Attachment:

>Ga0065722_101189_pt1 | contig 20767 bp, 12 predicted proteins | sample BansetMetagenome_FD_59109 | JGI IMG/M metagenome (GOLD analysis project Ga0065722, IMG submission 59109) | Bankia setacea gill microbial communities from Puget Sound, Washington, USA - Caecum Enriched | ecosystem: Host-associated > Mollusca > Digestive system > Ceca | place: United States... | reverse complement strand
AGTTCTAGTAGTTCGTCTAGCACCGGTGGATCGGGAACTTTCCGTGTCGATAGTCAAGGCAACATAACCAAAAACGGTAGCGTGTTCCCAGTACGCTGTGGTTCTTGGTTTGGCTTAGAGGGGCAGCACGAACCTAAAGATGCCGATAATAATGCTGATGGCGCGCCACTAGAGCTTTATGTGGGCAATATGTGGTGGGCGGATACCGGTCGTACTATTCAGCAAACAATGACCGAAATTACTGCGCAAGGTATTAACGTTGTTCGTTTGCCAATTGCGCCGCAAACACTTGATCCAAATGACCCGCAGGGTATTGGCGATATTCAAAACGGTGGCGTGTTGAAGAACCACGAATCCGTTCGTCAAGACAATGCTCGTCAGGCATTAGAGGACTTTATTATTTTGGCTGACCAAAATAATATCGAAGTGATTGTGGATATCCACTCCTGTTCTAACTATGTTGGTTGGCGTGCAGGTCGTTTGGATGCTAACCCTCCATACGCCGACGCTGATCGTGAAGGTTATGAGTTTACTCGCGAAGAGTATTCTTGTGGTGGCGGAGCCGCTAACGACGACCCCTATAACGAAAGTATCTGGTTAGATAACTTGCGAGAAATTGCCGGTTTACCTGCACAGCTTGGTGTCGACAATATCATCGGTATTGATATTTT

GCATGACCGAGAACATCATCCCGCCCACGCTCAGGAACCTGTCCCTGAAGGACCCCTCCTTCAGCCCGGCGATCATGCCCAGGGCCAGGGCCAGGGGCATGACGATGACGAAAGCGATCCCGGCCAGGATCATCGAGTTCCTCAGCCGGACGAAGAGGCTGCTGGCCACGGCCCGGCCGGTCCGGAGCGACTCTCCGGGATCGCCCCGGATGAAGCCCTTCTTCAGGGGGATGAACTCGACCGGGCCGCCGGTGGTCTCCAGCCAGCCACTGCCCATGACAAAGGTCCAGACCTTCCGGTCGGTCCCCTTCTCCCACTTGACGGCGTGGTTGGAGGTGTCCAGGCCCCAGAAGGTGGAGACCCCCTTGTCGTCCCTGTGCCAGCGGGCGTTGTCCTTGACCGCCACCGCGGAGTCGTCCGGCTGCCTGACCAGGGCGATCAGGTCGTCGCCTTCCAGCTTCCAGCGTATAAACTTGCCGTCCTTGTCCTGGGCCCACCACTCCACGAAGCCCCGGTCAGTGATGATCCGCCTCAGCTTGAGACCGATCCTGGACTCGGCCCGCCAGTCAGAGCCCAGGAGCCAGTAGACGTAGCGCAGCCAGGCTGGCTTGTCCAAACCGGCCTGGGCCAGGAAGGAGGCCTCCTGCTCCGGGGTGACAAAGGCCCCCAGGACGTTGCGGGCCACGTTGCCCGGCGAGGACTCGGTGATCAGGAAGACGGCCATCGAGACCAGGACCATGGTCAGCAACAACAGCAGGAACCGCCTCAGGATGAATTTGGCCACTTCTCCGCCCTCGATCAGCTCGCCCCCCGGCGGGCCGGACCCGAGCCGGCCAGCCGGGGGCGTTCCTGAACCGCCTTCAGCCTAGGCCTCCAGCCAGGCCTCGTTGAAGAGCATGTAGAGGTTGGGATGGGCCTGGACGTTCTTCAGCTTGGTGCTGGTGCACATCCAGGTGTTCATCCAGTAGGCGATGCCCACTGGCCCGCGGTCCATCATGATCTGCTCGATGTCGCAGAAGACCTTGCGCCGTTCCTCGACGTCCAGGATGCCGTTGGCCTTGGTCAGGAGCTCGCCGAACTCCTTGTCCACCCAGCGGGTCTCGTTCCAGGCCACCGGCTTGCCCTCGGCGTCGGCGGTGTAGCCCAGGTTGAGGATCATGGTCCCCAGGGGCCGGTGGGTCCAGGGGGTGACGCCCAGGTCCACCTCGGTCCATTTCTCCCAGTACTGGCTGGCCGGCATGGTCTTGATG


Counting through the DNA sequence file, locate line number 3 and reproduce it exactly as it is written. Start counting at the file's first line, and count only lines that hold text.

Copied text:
GCATGACCGAGAACATCATCCCGCCCACGCTCAGGAACCTGTCCCTGAAGGACCCCTCCTTCAGCCCGGCGATCATGCCCAGGGCCAGGGCCAGGGGCATGACGATGACGAAAGCGATCCCGGCCAGGATCATCGAGTTCCTCAGCCGGACGAAGAGGCTGCTGGCCACGGCCCGGCCGGTCCGGAGCGACTCTCCGGGATCGCCCCGGATGAAGCCCTTCTTCAGGGGGATGAACTCGACCGGGCCGCCGGTGGTCTCCAGCCAGCCACTGCCCATGACAAAGGTCCAGACCTTCCGGTCGGTCCCCTTCTCCCACTTGACGGCGTGGTTGGAGGTGTCCAGGCCCCAGAAGGTGGAGACCCCCTTGTCGTCCCTGTGCCAGCGGGCGTTGTCCTTGACCGCCACCGCGGAGTCGTCCGGCTGCCTGACCAGGGCGATCAGGTCGTCGCCTTCCAGCTTCCAGCGTATAAACTTGCCGTCCTTGTCCTGGGCCCACCACTCCACGAAGCCCCGGTCAGTGATGATCCGCCTCAGCTTGAGACCGATCCTGGACTCGGCCCGCCAGTCAGAGCCCAGGAGCCAGTAGACGTAGCGCAGCCAGGCTGGCTTGTCCAAACCGGCCTGGGCCAGGAAGGAGGCCTCCTGCTCCGGGGTGACAAAGGCCCCCAGGACGTTGCGGGCCACGTTGCCCGGCGAGGACTCGGTGATCAGGAAGACGGCCATCGAGACCAGGACCATGGTCAGCAACAACAGCAGGAACCGCCTCAGGATGAATTTGGCCACTTCTCCGCCCTCGATCAGCTCGCCCCCCGGCGGGCCGGACCCGAGCCGGCCAGCCGGGGGCGTTCCTGAACCGCCTTCAGCCTAGGCCTCCAGCCAGGCCTCGTTGAAGAGCATGTAGAGGTTGGGATGGGCCTGGACGTTCTTCAGCTTGGTGCTGGTGCACATCCAGGTGTTCATCCAGTAGGCGATGCCCACTGGCCCGCGGTCCATCATGATCTGCTCGATGTCGCAGAAGACCTTGCGCCGTTCCTCGACGTCCAGGATGCCGTTGGCCTTGGTCAGGAGCTCGCCGAACTCCTTGTCCACCCAGCGGGTCTCGTTCCAGGCCACCGGCTTGCCCTCGGCGTCGGCGGTGTAGCCCAGGTTGAGGATCATGGTCCCCAGGGGCCGGTGGGTCCAGGGGGTGACGCCCAGGTCCACCTCGGTCCATTTCTCCCAGTACTGGCTGGCCGGCATGGTCTTGATG